In California, the most vulnerable populations are not guaranteed priority vaccination. People with high-risk disabilities are having difficulties getting the vaccine, considering how many conditions are unquantifiable in medical data. Furthermore, the BIPOC working class, which makes up a large part of essential workers, are experiencing the brunt of vaccination disparities. The goal of medical efficiency with the vaccine rollouts has prioritized mass vaccination sites over the communities most in need. Particularly in Los Angeles, the neighborhoods in wealthy West LA have had as much as ¼ of residents already receive the first dose of the two-shot vaccine. In contrast, South LA and neighboring cities with a majority Latinx population have only 5% of residents vaccinated. The distinction between the two areas reflects racial capitalism, linked to long-standing issues with access to education and healthcare among Black and Brown working class folks. Compared to white people of the same age, Black and Latinx individuals are nearly three times as likely to be hospitalized and Indigenous people are almost four times as likely to be hospitalized. The COVID-19 pandemic has only further exposed the failure of governments to address and to overcome these socioeconomic inequities. 

Odilia Romero, a Zapotec interpreter and co-founder of Indigenous Communities in Leadership (CIELO), an Indigenous women-led nonprofit that has provided coronavirus relief for LA’s Indigenous communities, states: “I see Indigenous communities at the forefront. From the farm — from the agricultural fields to the hospitality industry to the cleaners, we are there. And we don’t have access to the vaccine.” According to Romero, the language barrier and the exclusion of undocumented Indigenous folks from the California relief fund has created a loss of lives and knowledge. Indigenous stories of migration and preservation of language have suffered as a result of the pandemic-induced vulnerability of the elder population.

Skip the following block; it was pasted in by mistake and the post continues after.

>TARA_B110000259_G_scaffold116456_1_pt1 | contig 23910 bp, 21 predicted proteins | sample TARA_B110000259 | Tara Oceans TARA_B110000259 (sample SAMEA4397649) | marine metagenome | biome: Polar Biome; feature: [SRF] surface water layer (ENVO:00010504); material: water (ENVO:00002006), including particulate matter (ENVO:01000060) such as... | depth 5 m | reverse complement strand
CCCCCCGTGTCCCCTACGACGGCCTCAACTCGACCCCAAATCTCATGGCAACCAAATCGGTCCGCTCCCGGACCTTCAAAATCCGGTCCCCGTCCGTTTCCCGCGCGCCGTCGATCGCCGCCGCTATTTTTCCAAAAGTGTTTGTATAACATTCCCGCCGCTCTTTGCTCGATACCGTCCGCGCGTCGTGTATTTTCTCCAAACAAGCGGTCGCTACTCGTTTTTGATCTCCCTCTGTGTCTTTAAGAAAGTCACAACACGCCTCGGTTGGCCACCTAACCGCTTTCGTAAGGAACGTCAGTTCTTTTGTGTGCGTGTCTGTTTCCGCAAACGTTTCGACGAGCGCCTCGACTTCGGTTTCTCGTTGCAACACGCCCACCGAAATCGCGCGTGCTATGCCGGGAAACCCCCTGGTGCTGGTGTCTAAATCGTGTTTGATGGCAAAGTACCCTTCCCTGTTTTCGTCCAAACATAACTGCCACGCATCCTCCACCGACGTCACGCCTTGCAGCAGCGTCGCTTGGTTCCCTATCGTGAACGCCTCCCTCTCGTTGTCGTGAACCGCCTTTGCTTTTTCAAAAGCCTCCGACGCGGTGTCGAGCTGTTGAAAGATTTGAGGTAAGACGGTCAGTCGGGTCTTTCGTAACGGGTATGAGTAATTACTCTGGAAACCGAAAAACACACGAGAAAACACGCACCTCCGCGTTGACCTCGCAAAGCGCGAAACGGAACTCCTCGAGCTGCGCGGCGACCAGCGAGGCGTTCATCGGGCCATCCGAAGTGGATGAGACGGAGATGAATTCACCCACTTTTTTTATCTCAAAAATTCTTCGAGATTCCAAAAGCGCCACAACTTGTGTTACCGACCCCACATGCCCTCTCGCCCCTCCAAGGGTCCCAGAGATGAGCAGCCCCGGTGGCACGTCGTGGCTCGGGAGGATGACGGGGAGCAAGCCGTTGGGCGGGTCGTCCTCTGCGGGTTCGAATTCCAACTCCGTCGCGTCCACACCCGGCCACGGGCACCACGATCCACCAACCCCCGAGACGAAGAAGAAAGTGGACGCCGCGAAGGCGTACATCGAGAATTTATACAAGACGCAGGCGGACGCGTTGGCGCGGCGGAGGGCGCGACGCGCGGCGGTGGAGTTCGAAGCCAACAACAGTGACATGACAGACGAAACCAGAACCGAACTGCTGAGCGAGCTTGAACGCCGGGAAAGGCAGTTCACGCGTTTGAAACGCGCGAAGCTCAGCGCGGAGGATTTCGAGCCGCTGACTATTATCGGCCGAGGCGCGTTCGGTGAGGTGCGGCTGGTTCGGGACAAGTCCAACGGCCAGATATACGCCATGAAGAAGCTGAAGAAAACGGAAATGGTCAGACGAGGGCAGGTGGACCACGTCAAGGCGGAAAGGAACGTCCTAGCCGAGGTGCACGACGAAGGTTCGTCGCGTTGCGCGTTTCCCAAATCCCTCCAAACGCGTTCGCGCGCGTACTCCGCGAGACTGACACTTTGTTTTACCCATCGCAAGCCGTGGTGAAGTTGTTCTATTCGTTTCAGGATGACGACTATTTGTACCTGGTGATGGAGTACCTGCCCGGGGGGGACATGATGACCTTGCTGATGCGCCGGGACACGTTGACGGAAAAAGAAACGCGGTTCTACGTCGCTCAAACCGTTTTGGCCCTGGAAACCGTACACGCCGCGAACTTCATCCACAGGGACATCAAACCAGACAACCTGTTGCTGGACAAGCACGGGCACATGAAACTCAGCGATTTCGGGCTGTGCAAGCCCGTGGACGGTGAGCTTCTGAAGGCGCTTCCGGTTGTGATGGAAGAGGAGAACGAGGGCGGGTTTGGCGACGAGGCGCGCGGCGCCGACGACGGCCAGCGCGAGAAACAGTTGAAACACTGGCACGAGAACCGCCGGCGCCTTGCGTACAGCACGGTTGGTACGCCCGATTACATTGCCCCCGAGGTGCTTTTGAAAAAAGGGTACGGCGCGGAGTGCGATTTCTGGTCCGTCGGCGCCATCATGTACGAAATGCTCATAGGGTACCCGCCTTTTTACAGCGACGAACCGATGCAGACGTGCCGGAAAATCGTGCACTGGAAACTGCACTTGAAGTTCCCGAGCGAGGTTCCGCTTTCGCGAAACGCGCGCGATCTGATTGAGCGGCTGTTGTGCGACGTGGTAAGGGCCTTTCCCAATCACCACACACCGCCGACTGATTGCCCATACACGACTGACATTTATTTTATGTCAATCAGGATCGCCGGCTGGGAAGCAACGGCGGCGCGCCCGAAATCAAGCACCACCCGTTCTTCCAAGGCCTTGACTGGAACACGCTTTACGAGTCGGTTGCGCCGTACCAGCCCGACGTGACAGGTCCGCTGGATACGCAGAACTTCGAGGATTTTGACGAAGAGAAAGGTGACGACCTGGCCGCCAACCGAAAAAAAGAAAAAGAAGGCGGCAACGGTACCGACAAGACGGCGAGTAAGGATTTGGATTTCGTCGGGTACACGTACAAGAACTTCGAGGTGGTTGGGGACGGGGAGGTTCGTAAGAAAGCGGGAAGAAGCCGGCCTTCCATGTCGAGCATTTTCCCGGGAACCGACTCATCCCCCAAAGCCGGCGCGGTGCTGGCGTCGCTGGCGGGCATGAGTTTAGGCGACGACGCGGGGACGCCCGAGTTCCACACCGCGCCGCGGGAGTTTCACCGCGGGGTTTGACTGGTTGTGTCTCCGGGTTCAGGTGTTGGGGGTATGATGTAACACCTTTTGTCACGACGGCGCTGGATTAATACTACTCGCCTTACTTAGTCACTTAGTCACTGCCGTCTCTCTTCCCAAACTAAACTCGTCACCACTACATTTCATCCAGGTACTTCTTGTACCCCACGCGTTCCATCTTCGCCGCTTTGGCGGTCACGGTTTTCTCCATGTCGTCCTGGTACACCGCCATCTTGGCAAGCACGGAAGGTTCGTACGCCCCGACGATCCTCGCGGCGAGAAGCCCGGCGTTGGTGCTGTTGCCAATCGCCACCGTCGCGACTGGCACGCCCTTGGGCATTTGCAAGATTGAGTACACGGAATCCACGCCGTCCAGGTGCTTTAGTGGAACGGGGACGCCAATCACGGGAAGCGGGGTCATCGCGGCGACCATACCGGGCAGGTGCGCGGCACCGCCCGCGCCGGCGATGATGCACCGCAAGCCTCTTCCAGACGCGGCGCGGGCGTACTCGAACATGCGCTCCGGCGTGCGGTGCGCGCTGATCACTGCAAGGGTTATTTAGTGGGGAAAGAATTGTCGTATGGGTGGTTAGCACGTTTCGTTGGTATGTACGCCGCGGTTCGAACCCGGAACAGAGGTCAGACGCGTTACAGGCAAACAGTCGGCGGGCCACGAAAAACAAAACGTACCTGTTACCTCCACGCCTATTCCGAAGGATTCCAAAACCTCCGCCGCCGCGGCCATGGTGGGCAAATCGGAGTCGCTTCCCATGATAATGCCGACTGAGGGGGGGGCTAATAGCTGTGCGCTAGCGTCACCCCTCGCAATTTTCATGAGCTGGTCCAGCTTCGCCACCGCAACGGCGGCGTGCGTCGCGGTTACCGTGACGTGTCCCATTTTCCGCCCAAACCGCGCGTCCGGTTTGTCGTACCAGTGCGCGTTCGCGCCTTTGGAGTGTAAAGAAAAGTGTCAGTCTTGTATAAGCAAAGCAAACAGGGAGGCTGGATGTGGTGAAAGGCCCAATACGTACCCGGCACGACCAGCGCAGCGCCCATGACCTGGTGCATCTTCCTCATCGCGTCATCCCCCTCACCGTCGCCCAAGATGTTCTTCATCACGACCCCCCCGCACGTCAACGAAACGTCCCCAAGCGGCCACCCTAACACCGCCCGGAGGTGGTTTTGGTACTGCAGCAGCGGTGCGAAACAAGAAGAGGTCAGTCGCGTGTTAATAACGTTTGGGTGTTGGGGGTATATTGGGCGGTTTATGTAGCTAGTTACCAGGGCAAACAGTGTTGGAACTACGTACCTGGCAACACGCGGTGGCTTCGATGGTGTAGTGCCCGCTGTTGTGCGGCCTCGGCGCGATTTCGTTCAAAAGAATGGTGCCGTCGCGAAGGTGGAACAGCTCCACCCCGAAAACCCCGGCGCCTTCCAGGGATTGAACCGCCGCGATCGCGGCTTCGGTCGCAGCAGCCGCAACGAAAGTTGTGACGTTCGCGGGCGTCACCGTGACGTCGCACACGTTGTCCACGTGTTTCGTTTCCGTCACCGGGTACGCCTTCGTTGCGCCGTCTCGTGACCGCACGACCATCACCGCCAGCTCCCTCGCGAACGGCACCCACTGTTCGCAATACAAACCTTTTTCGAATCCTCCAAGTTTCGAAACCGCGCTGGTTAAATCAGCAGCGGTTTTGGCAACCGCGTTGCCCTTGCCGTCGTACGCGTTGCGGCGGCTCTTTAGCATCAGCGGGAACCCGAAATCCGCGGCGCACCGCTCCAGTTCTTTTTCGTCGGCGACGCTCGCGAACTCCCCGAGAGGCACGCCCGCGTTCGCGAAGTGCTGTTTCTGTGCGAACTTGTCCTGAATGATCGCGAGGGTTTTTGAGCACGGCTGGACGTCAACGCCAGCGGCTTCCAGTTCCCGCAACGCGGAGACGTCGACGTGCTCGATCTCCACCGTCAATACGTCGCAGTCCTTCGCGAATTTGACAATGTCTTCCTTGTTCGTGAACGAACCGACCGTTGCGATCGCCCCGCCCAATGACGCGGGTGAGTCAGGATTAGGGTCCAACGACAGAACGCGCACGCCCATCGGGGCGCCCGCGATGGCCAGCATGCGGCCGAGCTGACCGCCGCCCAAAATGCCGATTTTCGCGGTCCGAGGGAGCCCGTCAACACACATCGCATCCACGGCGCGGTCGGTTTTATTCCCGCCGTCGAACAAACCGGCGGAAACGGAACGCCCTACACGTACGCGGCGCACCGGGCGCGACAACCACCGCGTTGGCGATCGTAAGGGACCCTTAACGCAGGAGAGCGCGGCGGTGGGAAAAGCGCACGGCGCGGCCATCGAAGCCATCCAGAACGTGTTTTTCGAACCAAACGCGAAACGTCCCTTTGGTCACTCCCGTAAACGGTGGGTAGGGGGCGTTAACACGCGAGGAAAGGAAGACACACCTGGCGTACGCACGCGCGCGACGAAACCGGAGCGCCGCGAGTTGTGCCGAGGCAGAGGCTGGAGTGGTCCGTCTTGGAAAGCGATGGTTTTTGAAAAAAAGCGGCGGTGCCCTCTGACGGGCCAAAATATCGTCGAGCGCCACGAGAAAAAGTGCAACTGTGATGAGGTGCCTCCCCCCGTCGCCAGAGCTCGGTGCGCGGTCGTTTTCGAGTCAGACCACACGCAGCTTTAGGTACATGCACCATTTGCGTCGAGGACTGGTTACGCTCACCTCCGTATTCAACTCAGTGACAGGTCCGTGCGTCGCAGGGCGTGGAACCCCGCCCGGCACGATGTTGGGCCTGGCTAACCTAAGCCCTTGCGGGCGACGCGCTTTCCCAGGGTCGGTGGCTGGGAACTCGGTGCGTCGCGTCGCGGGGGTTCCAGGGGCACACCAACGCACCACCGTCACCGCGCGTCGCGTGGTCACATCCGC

Immigrants, the incarcerated, and individuals experiencing homelessness also face more extreme consequences under the American healthcare system. The incarcerated population in the U.S. is nearly five times as likely to test positive for COVID-19. The poor nutrition and inadequate living conditions already worsen the health of incarcerated people, who have limited access to medical care. The pandemic has illustrated the unacceptable American carceral system and the need for abolition of the prison-industrial-complex. The stigmatization of incarcerated people has made states, big corporations, and even the general public turn health away from jails, prisons, and detention centers. Ever since March 2020, ICE facilities have experienced some of the worst coronavirus outbreaks while conducting arrests and raids during a global pandemic. ICE’s inconsistency with CDC guidelines and infection management policies highlight the role of the organization and its for-profit subcontractors in spreading the virus among immigrants. In LA County, individuals without safe housing are 50% more likely to die from COVID-19. Now that recent vaccine qualification guidelines include people in need of shelter, the LA vaccine process must continue to prioritize supply of the vaccine to poor and unsheltered communities. Due to stigmatization and the complex and inequitable private health care system of the United States, these groups are systematically placed in unfavorable positions and are delayed medical care if any at all. 

Prevention of a disease like COVID-19 cannot depend solely on a vaccine; it also requires reducing and eliminating social inequities in health care. The current infrastructures of wealthy capitalist countries disregards health as a foundation to communal and individual well-being. Federal budgets continue to prioritize police states and the military rather than social welfare. The current system of privatized health focuses on the immediate emergency preparedness in the case of a pandemic. However, more changes need to be made in terms of the affordability of essential health services and who these services are being distributed to. The grassroots efforts and communities which have raised money and provided resources to community members have to be acknowledged within the discourse of health. The support from mutual aid and relief have assisted marginalized groups over the course of the coronavirus pandemic. International, national, and local actors must consider models of care to strive towards health as a human right and universal health coverage. The ability to pay or the value of one’s labor should not determine the difference between life and death.